Senator Jason Lewis Applauds Senate Passage of the SAVE Students Act 

State Senator Jason Lewis recently joined his colleagues in the Massachusetts State Senate in passing An Act relative to safety and violence education for students, also known as the SAVE Students Act. This bipartisan legislation expands violence prevention and suicide awareness programming in schools, creates an anonymous reporting system for tips related to student safety concerns, and tasks the Department of Elementary and Secondary Education (DESE) with developing a model threat assessment policy for responding to dangerous activity.

“We must do everything possible to support our schools in keeping students and staff safe, and ensuring a positive and healthy learning environment,” said Senator Jason Lewis, Senate Chair of the Joint Committee on Education. “I was very pleased to work with Senator Finegold and Sandy Hook Promise to help get the SAVE Students Act passed in the Senate.”

Sandy Hook Promise, a non-profit organization founded to protect children from gun violence in honor of the precious lives that were lost in the school shooting at Sandy Hook elementary school, helped draft and advocate for this legislation.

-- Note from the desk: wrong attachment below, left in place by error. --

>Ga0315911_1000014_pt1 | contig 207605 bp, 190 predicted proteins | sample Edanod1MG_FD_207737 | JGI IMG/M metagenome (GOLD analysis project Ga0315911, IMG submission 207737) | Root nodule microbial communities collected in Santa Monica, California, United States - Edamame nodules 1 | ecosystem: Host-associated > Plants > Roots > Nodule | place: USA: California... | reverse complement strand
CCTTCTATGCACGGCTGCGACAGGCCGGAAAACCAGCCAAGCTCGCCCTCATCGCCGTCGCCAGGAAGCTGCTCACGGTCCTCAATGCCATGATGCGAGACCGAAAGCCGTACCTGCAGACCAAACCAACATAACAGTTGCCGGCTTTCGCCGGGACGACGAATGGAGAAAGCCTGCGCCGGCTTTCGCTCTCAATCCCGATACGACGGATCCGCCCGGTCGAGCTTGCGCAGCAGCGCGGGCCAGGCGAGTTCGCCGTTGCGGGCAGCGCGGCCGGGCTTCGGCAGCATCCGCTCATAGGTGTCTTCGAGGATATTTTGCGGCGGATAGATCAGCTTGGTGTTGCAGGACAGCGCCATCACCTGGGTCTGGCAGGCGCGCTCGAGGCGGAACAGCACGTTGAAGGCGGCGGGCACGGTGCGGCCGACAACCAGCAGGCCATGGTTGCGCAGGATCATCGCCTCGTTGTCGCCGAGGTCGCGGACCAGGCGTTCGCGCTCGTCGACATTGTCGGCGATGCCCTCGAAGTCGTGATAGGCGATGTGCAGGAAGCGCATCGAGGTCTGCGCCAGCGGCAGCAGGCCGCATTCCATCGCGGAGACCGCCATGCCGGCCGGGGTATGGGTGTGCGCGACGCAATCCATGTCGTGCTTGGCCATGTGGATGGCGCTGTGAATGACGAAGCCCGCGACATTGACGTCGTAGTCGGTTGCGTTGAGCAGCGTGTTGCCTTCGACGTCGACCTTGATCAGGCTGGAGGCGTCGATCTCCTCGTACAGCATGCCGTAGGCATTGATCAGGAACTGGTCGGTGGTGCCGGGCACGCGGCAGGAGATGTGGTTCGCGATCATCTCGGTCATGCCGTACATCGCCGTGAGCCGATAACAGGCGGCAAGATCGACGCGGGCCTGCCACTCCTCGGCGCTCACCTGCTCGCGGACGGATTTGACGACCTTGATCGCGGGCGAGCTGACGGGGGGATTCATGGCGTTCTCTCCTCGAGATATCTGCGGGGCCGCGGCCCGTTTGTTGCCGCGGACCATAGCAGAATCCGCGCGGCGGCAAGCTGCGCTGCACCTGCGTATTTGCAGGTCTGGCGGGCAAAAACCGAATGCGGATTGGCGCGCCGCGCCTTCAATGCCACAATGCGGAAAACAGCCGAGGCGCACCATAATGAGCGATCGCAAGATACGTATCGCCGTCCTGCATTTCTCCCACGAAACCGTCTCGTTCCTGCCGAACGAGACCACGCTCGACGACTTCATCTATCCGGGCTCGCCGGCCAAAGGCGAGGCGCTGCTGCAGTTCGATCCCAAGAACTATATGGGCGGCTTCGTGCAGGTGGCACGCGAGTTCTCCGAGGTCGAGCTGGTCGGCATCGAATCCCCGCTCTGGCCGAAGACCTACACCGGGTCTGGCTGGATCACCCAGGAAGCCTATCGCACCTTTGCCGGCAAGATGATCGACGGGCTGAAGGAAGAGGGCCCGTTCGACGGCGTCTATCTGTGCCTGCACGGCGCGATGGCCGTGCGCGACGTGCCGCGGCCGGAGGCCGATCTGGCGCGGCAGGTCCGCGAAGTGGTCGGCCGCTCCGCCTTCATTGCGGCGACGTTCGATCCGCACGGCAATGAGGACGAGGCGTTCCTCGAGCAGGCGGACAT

“Research proves that the most effective way to prevent school shootings, violence, and suicide is teaching youth and adults the warning signs and how to get help” said Mark Barden, Co-founder and CEO of the Sandy Hook Promise Action Fund, and father of Daniel who was killed in the Sandy Hook elementary school tragedy.

The SAVE Students Act is a response to two concurrent crises: a school shooting crisis and a youth mental health crisis. In the past 25 years, over 310,000 students have been exposed to gun violence during school, and more than 185 students, educators, and other school personnel have been shot and killed. In addition, between 2007 and 2018, suicide rates rose by more than 57 percent for those aged 10 to 24. The SAVE Students Act complements the state legislature’s ongoing efforts on comprehensive gun safety and behavioral health reforms.

Having passed the Senate, the SAVE Students Act now goes to the House of Representatives for further consideration.